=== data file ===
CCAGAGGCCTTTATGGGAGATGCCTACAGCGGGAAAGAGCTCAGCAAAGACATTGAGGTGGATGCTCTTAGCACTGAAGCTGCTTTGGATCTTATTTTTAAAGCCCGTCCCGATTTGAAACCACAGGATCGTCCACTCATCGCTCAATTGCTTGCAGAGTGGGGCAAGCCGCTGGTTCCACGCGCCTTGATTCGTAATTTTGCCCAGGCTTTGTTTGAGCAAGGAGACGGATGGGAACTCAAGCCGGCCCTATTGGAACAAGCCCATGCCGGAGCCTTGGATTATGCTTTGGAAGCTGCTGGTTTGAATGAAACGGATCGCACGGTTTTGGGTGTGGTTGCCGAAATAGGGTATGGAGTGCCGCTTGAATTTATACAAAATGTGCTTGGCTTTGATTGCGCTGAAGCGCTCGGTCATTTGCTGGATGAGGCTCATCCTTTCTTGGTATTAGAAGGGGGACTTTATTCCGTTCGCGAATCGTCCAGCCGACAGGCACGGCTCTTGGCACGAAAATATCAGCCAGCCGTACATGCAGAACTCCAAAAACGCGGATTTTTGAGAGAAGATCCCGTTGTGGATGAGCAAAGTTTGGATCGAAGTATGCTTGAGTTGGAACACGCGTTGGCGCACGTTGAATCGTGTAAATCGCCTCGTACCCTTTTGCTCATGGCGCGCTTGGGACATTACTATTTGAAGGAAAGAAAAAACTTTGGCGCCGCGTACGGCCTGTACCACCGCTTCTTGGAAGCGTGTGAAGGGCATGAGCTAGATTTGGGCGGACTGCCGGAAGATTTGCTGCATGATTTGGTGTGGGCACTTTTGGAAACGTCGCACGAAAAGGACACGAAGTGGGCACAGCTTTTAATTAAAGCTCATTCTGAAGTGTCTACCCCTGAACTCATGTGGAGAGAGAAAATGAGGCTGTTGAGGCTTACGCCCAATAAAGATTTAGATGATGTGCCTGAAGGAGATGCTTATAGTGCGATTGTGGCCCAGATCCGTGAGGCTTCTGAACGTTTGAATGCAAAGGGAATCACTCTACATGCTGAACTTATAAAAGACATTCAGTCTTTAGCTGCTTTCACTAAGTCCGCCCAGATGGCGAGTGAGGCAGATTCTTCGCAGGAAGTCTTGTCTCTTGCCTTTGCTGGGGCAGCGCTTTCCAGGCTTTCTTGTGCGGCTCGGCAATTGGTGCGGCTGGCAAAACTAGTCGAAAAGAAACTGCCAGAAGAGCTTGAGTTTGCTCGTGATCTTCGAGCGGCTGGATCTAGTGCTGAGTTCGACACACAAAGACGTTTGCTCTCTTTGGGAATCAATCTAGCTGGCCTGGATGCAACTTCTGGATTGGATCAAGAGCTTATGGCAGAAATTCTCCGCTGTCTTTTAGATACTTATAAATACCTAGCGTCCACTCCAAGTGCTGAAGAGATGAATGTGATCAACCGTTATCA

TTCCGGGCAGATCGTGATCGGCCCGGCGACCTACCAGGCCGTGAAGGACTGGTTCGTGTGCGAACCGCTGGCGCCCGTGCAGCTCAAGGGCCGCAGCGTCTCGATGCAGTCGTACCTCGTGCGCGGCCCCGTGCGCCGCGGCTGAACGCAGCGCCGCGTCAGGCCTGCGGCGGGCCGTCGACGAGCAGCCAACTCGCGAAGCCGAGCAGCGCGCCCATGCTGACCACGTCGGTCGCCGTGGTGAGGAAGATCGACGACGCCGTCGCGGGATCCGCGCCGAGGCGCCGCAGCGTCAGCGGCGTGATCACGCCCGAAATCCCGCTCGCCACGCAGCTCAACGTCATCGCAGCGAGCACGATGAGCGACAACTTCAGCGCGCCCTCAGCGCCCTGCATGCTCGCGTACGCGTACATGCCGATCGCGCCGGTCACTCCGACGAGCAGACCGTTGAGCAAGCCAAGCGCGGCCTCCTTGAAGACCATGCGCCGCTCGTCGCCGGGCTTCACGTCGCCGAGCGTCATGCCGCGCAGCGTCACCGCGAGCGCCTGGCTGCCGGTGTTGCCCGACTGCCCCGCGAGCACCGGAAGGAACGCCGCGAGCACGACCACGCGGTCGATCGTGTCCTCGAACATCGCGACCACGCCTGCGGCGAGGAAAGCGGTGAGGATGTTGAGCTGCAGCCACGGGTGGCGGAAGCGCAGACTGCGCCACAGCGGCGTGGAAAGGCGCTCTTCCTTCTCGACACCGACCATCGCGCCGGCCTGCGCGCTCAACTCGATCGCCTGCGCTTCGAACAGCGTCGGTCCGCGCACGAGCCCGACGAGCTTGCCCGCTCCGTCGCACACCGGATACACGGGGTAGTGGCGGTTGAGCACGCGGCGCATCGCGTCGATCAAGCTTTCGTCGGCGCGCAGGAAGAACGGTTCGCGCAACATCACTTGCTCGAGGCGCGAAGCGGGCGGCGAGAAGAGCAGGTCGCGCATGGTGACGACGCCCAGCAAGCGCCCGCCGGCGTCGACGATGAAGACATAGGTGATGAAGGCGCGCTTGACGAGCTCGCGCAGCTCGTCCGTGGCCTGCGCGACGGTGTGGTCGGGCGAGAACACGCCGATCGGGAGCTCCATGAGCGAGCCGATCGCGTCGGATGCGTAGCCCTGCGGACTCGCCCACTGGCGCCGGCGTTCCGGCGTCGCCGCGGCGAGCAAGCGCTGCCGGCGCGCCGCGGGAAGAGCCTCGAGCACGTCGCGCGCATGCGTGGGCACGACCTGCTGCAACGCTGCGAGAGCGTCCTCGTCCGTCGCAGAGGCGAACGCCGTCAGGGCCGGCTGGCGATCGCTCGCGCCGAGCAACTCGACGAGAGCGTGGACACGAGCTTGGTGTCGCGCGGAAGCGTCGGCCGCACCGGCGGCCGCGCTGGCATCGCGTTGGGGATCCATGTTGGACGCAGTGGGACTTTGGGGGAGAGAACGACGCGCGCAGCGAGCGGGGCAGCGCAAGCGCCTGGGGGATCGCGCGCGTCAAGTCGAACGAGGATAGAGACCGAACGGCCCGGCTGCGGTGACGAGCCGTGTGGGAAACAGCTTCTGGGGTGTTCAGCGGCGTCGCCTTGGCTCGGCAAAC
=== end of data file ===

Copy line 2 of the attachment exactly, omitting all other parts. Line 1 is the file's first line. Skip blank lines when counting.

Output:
TTCCGGGCAGATCGTGATCGGCCCGGCGACCTACCAGGCCGTGAAGGACTGGTTCGTGTGCGAACCGCTGGCGCCCGTGCAGCTCAAGGGCCGCAGCGTCTCGATGCAGTCGTACCTCGTGCGCGGCCCCGTGCGCCGCGGCTGAACGCAGCGCCGCGTCAGGCCTGCGGCGGGCCGTCGACGAGCAGCCAACTCGCGAAGCCGAGCAGCGCGCCCATGCTGACCACGTCGGTCGCCGTGGTGAGGAAGATCGACGACGCCGTCGCGGGATCCGCGCCGAGGCGCCGCAGCGTCAGCGGCGTGATCACGCCCGAAATCCCGCTCGCCACGCAGCTCAACGTCATCGCAGCGAGCACGATGAGCGACAACTTCAGCGCGCCCTCAGCGCCCTGCATGCTCGCGTACGCGTACATGCCGATCGCGCCGGTCACTCCGACGAGCAGACCGTTGAGCAAGCCAAGCGCGGCCTCCTTGAAGACCATGCGCCGCTCGTCGCCGGGCTTCACGTCGCCGAGCGTCATGCCGCGCAGCGTCACCGCGAGCGCCTGGCTGCCGGTGTTGCCCGACTGCCCCGCGAGCACCGGAAGGAACGCCGCGAGCACGACCACGCGGTCGATCGTGTCCTCGAACATCGCGACCACGCCTGCGGCGAGGAAAGCGGTGAGGATGTTGAGCTGCAGCCACGGGTGGCGGAAGCGCAGACTGCGCCACAGCGGCGTGGAAAGGCGCTCTTCCTTCTCGACACCGACCATCGCGCCGGCCTGCGCGCTCAACTCGATCGCCTGCGCTTCGAACAGCGTCGGTCCGCGCACGAGCCCGACGAGCTTGCCCGCTCCGTCGCACACCGGATACACGGGGTAGTGGCGGTTGAGCACGCGGCGCATCGCGTCGATCAAGCTTTCGTCGGCGCGCAGGAAGAACGGTTCGCGCAACATCACTTGCTCGAGGCGCGAAGCGGGCGGCGAGAAGAGCAGGTCGCGCATGGTGACGACGCCCAGCAAGCGCCCGCCGGCGTCGACGATGAAGACATAGGTGATGAAGGCGCGCTTGACGAGCTCGCGCAGCTCGTCCGTGGCCTGCGCGACGGTGTGGTCGGGCGAGAACACGCCGATCGGGAGCTCCATGAGCGAGCCGATCGCGTCGGATGCGTAGCCCTGCGGACTCGCCCACTGGCGCCGGCGTTCCGGCGTCGCCGCGGCGAGCAAGCGCTGCCGGCGCGCCGCGGGAAGAGCCTCGAGCACGTCGCGCGCATGCGTGGGCACGACCTGCTGCAACGCTGCGAGAGCGTCCTCGTCCGTCGCAGAGGCGAACGCCGTCAGGGCCGGCTGGCGATCGCTCGCGCCGAGCAACTCGACGAGAGCGTGGACACGAGCTTGGTGTCGCGCGGAAGCGTCGGCCGCACCGGCGGCCGCGCTGGCATCGCGTTGGGGATCCATGTTGGACGCAGTGGGACTTTGGGGGAGAGAACGACGCGCGCAGCGAGCGGGGCAGCGCAAGCGCCTGGGGGATCGCGCGCGTCAAGTCGAACGAGGATAGAGACCGAACGGCCCGGCTGCGGTGACGAGCCGTGTGGGAAACAGCTTCTGGGGTGTTCAGCGGCGTCGCCTTGGCTCGGCAAAC